The Anti-Social Network
In the July 10 issue of the Chicago Tribune, columnist Fred Mitchell writes about the recent trend of ballplayers spending more time in the locker room texting, checking Facebook, playing video games and watching TV than actually commiserating with their colleagues. He writes:
Times have changed from the days of ballplayers playing cards in the middle of the locker room, leafing through fan mail in front of their lockers, reading the newspaper or playfully teasing each other.
This might be a rather nostalgic view of the past, but it’s one I happen to share.
The potentially negative consequences of recent technological changes came to my attention about three years ago, when I noticed that parents picking up and dropping off their children at my home were no longer poking their heads in for a hello. In fact, some of the kids we’ve hosted through the years have parents I have yet to meet. Don’t know their names. Couldn’t pick them out in a lineup. That’s not only a shame, it’s kind of scary. One of our seemingly endless list of parental responsibilities is knowing the parents of our children’s friends.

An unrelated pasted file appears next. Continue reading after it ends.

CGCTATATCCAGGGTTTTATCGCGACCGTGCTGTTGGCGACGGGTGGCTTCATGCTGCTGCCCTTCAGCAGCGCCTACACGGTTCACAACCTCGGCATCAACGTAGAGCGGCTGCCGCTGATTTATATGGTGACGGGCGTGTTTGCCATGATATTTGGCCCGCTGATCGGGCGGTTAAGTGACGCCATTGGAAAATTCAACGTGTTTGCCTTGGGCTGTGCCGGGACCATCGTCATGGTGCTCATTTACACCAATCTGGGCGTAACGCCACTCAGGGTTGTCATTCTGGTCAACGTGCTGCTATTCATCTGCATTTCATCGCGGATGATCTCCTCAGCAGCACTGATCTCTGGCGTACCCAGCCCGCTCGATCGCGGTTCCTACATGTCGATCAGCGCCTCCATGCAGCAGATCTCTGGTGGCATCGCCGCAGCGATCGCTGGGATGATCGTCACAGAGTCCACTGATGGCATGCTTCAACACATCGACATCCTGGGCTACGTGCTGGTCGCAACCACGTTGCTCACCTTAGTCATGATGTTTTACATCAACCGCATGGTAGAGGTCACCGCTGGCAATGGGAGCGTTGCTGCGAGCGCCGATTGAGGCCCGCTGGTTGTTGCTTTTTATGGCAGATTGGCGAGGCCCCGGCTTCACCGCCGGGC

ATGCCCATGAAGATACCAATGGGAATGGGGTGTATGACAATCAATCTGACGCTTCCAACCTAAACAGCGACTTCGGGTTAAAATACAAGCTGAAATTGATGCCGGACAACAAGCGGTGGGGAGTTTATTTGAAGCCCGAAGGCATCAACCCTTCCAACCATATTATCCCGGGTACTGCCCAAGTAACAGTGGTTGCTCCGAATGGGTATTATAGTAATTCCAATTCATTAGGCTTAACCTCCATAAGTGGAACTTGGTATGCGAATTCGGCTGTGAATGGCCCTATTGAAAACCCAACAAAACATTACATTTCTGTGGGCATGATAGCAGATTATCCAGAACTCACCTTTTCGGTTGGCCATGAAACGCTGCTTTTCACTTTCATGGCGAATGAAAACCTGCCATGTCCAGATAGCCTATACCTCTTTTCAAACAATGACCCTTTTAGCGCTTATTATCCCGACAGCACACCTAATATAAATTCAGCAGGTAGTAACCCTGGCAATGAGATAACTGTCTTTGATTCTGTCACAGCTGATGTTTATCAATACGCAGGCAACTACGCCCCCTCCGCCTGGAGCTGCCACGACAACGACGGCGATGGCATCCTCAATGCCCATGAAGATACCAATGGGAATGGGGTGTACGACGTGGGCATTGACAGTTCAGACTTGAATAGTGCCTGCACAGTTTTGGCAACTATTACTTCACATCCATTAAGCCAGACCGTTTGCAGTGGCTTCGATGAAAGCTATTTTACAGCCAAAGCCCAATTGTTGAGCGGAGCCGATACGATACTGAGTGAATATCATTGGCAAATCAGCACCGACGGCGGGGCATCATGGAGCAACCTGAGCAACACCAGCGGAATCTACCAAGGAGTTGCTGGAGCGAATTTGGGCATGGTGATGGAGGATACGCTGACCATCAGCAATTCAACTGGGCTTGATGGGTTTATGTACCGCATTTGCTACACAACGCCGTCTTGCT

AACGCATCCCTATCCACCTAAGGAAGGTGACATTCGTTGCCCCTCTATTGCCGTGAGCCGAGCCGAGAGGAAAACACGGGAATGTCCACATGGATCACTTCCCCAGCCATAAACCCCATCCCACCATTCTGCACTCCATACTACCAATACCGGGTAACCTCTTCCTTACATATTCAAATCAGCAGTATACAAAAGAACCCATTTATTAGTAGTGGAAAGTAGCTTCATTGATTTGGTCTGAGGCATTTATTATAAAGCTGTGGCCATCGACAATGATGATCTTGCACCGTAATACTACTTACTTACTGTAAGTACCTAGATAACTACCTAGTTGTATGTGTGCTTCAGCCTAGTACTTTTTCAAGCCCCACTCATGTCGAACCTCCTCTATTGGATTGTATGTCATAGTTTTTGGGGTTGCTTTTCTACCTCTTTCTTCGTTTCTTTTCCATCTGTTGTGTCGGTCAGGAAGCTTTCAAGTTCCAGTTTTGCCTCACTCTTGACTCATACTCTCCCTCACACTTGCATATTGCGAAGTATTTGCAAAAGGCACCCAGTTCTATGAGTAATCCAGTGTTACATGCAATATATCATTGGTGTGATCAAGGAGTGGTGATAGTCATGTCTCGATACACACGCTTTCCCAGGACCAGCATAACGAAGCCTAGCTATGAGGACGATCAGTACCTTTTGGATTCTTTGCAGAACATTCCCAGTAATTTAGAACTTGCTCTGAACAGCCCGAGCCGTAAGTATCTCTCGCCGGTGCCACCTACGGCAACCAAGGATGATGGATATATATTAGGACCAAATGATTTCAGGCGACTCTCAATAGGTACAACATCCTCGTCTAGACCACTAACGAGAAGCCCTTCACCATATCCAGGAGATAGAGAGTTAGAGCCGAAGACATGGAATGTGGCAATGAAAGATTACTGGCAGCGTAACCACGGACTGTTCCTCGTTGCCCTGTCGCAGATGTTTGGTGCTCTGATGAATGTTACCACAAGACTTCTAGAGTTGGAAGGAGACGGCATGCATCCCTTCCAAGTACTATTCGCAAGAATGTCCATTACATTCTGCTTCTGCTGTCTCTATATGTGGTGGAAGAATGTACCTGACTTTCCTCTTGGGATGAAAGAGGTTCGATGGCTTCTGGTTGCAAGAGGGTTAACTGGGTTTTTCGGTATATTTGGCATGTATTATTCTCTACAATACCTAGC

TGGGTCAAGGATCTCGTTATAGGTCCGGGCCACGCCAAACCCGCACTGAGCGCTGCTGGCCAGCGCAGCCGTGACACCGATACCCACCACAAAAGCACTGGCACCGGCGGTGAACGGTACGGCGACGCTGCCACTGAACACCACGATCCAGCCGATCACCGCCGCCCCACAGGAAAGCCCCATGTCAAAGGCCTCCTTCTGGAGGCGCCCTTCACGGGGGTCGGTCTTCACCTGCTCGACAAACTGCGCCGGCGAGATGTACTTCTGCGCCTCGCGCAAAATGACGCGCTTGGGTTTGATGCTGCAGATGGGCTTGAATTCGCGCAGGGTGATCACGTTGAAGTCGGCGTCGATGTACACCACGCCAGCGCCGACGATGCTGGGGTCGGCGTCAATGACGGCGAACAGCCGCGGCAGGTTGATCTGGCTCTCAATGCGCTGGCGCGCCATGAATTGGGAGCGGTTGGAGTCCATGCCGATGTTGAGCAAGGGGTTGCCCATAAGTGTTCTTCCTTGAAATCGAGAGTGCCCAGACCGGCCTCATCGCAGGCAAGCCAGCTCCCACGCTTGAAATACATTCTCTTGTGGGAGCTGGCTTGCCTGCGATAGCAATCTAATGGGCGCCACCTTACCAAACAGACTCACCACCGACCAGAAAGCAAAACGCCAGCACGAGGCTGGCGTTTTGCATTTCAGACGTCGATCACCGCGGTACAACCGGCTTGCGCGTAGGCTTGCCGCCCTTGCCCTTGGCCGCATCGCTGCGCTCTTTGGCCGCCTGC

In the short six months I’ve owned a cell-phone, I’ve resorted to the anti-social behavior of texting my kids to let them know I’m waiting outside to take them home, but this is a habit I intend to break, extreme weather notwithstanding. Generally, there’s time to say hello to people, and in life, there’s almost always room for a few more acquaintances. Sometimes these acquaintances make my day.
Last week, I spoke to a parent at the pool for a good twenty minutes, and the conversation was so animated, so full of gems I couldn’t make up in a million years, I wrote our dialogue down as soon as I returned home, hopeful that I’ll be able to use it in a piece of fiction. What if, instead of chatting, we’d both opted to check our email? A more efficient use of our time, perhaps, but a real loss in social interaction.
Of course, technology isn’t responsible for all anti-social behavior. This morning, it took one of my daughters ten minutes to acknowledge my existence, but I believe that sort of conduct began long before the cell-phone, the TV or even electricity. And I also believe that time will help buck that trend. If not, perhaps my incessant nagging will.